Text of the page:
Excerpts from Jim Conrad's
Naturalist Newsletter

Bladderwort, UTRICULARIA GIBBA, flowering colony

from the July 14, 2013 Newsletter issued from the Frio Canyon Nature Education Center in the valley of the Dry Frio River in northern Uvalde County, southwestern Texas, on the southern border of the Edwards Plateau, USA

Last November we profiled a carnivorous plant, a bladderwort, found along the Dry Frio River {discussed below}.. I couldn't identify those plants to species level. This week I found another much larger population of bladderworts, and now I'm more comfortable suggesting a species name, though I'm still not 100% sure. Above you can see a small part of the community, their yellow flowers atop slender, leafless stems, or peduncles, emerging from shallow water.

A flower close-up showing a yellow "spur" jutting horizontally beneath the corolla's lower petal -- that petal bearing two bulges on its surface -- is seen below:

Bladderwort, UTRICULARIA GIBBA, flower with spur

That picture shows the spur tip reaching the outer rim of the lower petal but not passing beyond it. Spurs on the bladderwort flowers found last November extended well beyond the lower petal's outer rim, and that was one feature that confused me.

Bladderworts entrap microscopic aquatic animals in their underwater bladders, where the animals are digested. You can see the bladders photographed last November in the next section. The network of forking and reforking, submerged, bladder-bearing stems of this week's population was extensive, as you can see below:

Bladderwort, UTRICULARIA GIBBA, branching stems

Probably this is UTRICULARIA GIBBA, sometimes called the Humped or Floating Bladderwort. It's the most widespread of all bladderwort species -- all species of the genus Utricularia -- and is found on all continents except Antarctica. It's the only species listed for Uvalde County.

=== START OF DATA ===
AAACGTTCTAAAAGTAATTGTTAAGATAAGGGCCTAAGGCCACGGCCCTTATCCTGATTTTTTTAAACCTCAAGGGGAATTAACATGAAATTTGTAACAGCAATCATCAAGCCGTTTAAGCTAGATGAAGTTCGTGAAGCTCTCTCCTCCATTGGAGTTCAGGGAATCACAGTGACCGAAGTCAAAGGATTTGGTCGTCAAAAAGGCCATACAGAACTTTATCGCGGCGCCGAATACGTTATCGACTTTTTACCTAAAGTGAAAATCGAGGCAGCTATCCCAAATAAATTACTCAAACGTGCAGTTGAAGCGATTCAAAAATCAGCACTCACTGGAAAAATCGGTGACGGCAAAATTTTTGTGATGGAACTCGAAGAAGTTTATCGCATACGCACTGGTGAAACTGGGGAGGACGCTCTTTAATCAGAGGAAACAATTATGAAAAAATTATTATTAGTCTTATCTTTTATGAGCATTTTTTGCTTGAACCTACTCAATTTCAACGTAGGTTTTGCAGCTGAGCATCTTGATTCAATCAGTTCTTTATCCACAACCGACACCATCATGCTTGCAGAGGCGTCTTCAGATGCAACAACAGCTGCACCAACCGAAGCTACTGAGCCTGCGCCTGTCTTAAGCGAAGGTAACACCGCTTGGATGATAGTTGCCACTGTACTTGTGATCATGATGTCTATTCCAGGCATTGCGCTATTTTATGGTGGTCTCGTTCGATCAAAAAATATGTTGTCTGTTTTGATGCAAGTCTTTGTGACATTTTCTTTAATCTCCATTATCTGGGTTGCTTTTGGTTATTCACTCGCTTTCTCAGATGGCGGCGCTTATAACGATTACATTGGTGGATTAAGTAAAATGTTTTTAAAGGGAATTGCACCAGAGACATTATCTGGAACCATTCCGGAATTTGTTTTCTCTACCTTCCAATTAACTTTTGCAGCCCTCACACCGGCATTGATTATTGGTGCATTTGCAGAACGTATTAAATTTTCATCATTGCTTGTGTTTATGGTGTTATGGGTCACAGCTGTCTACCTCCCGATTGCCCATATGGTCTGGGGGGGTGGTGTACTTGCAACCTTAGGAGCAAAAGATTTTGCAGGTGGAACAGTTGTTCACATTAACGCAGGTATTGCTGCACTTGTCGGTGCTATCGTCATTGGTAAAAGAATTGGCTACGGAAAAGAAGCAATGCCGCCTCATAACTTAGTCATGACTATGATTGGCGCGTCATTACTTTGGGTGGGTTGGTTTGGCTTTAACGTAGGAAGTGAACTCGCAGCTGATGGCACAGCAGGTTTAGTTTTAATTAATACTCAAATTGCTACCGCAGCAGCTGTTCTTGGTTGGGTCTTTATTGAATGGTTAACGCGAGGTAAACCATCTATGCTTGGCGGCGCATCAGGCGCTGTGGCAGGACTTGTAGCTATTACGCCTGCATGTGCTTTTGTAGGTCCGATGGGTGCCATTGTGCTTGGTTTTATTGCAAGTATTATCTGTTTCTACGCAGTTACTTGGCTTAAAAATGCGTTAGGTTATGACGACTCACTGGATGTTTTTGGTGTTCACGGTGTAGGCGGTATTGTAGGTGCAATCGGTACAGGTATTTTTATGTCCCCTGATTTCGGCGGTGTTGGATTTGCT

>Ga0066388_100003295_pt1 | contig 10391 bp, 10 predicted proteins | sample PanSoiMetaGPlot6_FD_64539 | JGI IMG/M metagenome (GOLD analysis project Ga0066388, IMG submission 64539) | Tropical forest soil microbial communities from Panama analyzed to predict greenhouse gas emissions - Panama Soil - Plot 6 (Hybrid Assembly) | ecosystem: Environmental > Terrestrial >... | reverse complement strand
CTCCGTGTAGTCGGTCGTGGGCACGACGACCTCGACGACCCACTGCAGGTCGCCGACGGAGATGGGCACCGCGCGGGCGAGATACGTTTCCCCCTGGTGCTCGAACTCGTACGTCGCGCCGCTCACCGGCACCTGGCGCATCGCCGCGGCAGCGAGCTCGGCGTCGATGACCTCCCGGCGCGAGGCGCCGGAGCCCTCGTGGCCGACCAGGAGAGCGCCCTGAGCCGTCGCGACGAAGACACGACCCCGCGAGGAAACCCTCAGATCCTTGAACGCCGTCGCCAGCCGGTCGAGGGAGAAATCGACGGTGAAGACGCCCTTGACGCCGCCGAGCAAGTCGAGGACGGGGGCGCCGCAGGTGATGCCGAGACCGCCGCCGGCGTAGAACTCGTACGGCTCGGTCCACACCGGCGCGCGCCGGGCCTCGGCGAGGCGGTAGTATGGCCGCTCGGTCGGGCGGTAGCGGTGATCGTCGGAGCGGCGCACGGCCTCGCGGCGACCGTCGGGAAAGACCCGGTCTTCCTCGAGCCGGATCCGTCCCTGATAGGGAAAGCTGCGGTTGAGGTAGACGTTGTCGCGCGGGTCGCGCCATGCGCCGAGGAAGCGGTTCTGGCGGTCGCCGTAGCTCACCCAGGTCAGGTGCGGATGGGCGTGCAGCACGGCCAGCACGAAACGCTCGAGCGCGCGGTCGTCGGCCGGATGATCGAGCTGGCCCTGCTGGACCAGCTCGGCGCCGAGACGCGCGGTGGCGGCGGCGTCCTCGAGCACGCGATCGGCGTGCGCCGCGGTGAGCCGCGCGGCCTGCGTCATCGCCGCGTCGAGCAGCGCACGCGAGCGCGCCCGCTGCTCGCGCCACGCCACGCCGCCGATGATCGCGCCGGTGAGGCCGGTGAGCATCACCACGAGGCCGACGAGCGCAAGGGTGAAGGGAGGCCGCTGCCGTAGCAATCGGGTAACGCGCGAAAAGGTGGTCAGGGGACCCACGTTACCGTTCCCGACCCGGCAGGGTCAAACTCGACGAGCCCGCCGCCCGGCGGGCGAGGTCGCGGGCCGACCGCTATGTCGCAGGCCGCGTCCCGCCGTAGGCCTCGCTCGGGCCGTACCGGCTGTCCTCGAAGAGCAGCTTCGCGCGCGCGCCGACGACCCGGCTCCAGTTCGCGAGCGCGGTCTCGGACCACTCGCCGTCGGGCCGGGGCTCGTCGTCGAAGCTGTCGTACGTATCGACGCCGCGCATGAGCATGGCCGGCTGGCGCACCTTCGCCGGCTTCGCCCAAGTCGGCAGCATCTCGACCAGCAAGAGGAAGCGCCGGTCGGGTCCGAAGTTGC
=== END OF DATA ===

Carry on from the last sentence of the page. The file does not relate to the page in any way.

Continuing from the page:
Last November I felt that those plants' long spurs poking from beneath the lower flower petals disqualified them from being this species, but now I've learned that Utricularia gibba varies a great deal across the world, including having flowers with especially long spurs.

Something new is that earlier this year the genome of Utricularia gibba was sequenced. One interesting tidbit of information resulting from that exercise is that now we know that the ancestors of bladderworts split from the ancestors of tomatoes 87 million years ago...

Utricularia gibba is considered to be easily grown in home aquaria -- even small cups or bowls. In fact, I placed a small stem segment from the bladderworts found last November in a jar of water, and now that jar is thick with bladder-bearing bladderwort stems.

Bladderwort, UTRICULARIA cf. GIBBA, flowers

from the November 4, 2012 Newsletter issued from the valley of the Dry Frio River in northern Uvalde County, southwestern Texas, on the southern border of the Edwards Plateau, USA

Along the little Dry Frio River behind the cabin in a shallow, muddy pool where someone has scooped out sand and gravel with a front-end loader, several fingernail-size, yellow, snapdragon-like flowers rise about 1½ inches (4cm) from the water on slender, leafless stems, as shown above.